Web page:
So, yeah. I’m kind of crazy. Writing this is both difficult and terrifying. Posting it is going to be even worse. But I think it’s important to get stuff like this out there.

Despite all of this, I’ve wound up in a good place. I’m married to a lovely woman. I’ve got two smart, happy kids. I’ve got a great job, working with people that I really, genuinely like and enjoy working with, and they seem to like me back. It’s been a long, hard road to get here, but I’m pretty happy where I am.

This has gotten to be quite long, and I’ve been working on it on and off for a couple of months. I think that I’ve got to just let go, and post it as is. Feel free to ask questions about anything that I can clarify, and feel free to share your own stories in the comments. If you want to post something anonymously, feel free to email it to me (markcc@gmail.com), and I’ll post it for you so that theres nothing on the blog that could identify you.

Also note that I’m going to tightly moderate replies to this post. I’m not interested in having my blog turn into a place where jerks can abuse people sharing painful personal stories.

Friday Random Ten (2/28): Music for the new site!

I haven’t done one of these in quite a while. The new home of this blog seems like a good excuse to start again.

  1. Adrien Belew, “Troubles”: Adrien Belew did an absolutely fantastic set of three solo albums of divinely weird music, called Side One, Side Two, and Side Three. This is the first track off of the third: Belew playing funky blues. Pure fun.
  2. Genesis, “Afterglow”: Old Genesis; is there anything better to an old proghead? I love Wind and Wuthering – it’s the best of the post-Gabriel Genesis.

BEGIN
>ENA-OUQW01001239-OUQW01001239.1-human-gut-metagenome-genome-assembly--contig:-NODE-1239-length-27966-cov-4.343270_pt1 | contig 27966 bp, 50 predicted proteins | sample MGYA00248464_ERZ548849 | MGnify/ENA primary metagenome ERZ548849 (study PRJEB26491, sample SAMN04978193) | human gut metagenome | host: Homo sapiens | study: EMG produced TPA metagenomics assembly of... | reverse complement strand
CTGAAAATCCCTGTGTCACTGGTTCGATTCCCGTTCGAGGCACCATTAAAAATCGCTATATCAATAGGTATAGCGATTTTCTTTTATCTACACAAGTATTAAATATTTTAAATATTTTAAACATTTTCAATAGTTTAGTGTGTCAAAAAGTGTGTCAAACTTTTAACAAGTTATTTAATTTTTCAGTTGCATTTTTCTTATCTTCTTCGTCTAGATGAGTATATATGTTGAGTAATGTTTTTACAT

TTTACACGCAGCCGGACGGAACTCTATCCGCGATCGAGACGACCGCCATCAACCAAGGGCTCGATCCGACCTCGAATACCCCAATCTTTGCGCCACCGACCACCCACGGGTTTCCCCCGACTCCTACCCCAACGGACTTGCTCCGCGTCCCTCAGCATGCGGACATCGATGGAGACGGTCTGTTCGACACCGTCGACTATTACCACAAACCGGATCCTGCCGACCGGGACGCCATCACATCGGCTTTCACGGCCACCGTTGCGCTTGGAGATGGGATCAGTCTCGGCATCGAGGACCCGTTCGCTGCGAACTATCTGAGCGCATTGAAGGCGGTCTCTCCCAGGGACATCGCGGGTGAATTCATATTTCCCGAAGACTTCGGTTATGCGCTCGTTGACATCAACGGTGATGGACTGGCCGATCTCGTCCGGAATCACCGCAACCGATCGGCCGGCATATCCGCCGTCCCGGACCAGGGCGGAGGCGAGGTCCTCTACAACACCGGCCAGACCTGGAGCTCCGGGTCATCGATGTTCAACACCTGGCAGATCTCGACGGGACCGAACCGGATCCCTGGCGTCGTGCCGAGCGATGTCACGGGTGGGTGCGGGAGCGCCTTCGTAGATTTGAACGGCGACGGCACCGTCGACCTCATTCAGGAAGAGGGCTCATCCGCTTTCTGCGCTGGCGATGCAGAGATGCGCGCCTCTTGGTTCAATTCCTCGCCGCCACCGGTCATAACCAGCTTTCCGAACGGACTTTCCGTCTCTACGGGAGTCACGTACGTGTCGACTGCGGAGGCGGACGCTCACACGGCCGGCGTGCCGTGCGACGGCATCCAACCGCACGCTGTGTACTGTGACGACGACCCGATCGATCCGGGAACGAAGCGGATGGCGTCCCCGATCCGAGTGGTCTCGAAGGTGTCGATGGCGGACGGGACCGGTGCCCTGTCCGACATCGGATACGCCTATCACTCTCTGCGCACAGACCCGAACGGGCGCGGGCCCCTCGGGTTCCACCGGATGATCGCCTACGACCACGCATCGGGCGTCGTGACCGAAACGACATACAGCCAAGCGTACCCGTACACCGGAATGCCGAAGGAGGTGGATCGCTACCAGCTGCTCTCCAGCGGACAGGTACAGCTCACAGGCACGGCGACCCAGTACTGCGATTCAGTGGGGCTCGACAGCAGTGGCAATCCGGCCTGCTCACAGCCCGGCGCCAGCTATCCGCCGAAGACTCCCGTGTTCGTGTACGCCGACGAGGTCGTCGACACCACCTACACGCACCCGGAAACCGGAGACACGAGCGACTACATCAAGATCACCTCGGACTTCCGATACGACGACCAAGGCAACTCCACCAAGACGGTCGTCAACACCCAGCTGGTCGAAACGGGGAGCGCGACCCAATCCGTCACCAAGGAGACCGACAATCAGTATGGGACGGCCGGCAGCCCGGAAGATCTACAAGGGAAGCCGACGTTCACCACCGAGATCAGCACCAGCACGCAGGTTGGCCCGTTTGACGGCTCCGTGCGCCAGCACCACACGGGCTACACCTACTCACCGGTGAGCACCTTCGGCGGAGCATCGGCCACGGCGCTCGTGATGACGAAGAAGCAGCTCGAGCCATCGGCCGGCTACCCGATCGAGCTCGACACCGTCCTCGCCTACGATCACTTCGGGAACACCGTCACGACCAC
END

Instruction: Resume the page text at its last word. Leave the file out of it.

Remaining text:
3. Marillion, “The Hollow Man”: and we transition from a sad old Genesis song, to a sad old Marillion song. Hollow Man is a beautiful, simple track, which really shows off Hogarth’s vocals, and Rothery’s guitar.
  4. Gogol Bordello, “Harem in Tuscany”: After two sad songs, this is a wonderful change. Eastern European Gypsy Punk!
  5. Do Make Say Think, “You, you’re a history in rust”: Great post-rock. Very dense, atmospheric. Perfect music to work to – grabs you, draws you in, engages you, but doesn’t distract you..
  6. Reddy, “Hamster Theatre”: This one, I struggle to describe. I’ve been told that genre-wise, they’re “Rock in Opposition” – but the only other group I know that anyone calls RiO is Thinking Plague, which shares members. This is mostly instrumental, with elements of rock, jazz, and European folk. Played on band featuring sax and accordion. I don’t know what the heck it is. It’s definitely not something I want to listen to frequently, but when I’m in the mood, it’s terrific.
  7. Djam Karet, “The Great Plains of North Dakota”: Anyone who knows me – especially anyone who’s read any of my past FRTs, knows that I’m a big old proghead. Instrumental prog, though, is frequently a bit of a tough sell for me. Too often, far too often, listening to instrumental prog is rather like watching someone masturbate – content free, emotion free, done solely for the gratification of the performer. Djam Karet is one of the instrumental bands that is not like that all: they’re absolutely brilliant.
  8. Sylvan, “The Fountain of Glow, Pt. 2”: More prog. For some reason, I just can’t get into Sylvan. I can’t say what it is about them, but even though they seem like they should be right in my musical territory, they just don’t work for me.
  9. NOW Ensemble, “Waiting in the Rain for Snow”: One of my more recent musical loves is post-classical music. There’s a wonderful little label based out of NY called “New Amsterdam”, and I’ve learned to pretty much buy all of their albums, sight unseen, as soon as they come out. They’re hard to describe – but 20th century classical chamber music blended with rock is enough to give you a sense. NOW is one of New Amsterdam’s house ensembles. They’re towards the more classical end of the NA spectrum, with a mimimalist feel. Absolutely brilliant stuff.
  10. William Brittelle, “Powaballad”: After NOW, I had to listed to another New Amsterdam artist. And this is amazingly weird in comparison to NOW. It’s still that same basic family – very much the rock/classical chamber fusion, but much of the rock side mixed in, with a much less traditional classical structure.

Friday Random Ten

I haven’t done an FRT in a while. I’m really trying to get back to posting more regularly, and I’ve always enjoyed talking a bit about the crazy stuff I love to listen to.